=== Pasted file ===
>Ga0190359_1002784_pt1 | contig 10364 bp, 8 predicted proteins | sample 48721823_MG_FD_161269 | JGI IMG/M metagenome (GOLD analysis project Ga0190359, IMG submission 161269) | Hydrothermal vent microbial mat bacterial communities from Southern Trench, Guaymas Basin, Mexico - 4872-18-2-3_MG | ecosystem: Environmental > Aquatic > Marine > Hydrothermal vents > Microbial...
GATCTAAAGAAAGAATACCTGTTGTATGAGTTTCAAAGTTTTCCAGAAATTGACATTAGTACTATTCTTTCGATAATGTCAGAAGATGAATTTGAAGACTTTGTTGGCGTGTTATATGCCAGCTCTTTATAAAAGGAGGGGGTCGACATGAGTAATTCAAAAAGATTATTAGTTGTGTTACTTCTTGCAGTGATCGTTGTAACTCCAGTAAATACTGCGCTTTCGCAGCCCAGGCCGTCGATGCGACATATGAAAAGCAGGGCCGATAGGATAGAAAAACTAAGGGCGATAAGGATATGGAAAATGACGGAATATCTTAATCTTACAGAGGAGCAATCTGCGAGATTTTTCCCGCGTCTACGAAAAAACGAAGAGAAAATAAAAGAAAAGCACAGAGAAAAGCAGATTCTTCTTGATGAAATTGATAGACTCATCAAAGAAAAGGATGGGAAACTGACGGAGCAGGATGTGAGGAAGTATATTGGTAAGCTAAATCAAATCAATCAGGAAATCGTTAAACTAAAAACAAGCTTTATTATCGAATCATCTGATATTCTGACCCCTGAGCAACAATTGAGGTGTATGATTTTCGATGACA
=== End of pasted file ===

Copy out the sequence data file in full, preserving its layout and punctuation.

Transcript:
>Ga0190359_1002784_pt1 | contig 10364 bp, 8 predicted proteins | sample 48721823_MG_FD_161269 | JGI IMG/M metagenome (GOLD analysis project Ga0190359, IMG submission 161269) | Hydrothermal vent microbial mat bacterial communities from Southern Trench, Guaymas Basin, Mexico - 4872-18-2-3_MG | ecosystem: Environmental > Aquatic > Marine > Hydrothermal vents > Microbial...
GATCTAAAGAAAGAATACCTGTTGTATGAGTTTCAAAGTTTTCCAGAAATTGACATTAGTACTATTCTTTCGATAATGTCAGAAGATGAATTTGAAGACTTTGTTGGCGTGTTATATGCCAGCTCTTTATAAAAGGAGGGGGTCGACATGAGTAATTCAAAAAGATTATTAGTTGTGTTACTTCTTGCAGTGATCGTTGTAACTCCAGTAAATACTGCGCTTTCGCAGCCCAGGCCGTCGATGCGACATATGAAAAGCAGGGCCGATAGGATAGAAAAACTAAGGGCGATAAGGATATGGAAAATGACGGAATATCTTAATCTTACAGAGGAGCAATCTGCGAGATTTTTCCCGCGTCTACGAAAAAACGAAGAGAAAATAAAAGAAAAGCACAGAGAAAAGCAGATTCTTCTTGATGAAATTGATAGACTCATCAAAGAAAAGGATGGGAAACTGACGGAGCAGGATGTGAGGAAGTATATTGGTAAGCTAAATCAAATCAATCAGGAAATCGTTAAACTAAAAACAAGCTTTATTATCGAATCATCTGATATTCTGACCCCTGAGCAACAATTGAGGTGTATGATTTTCGATGACA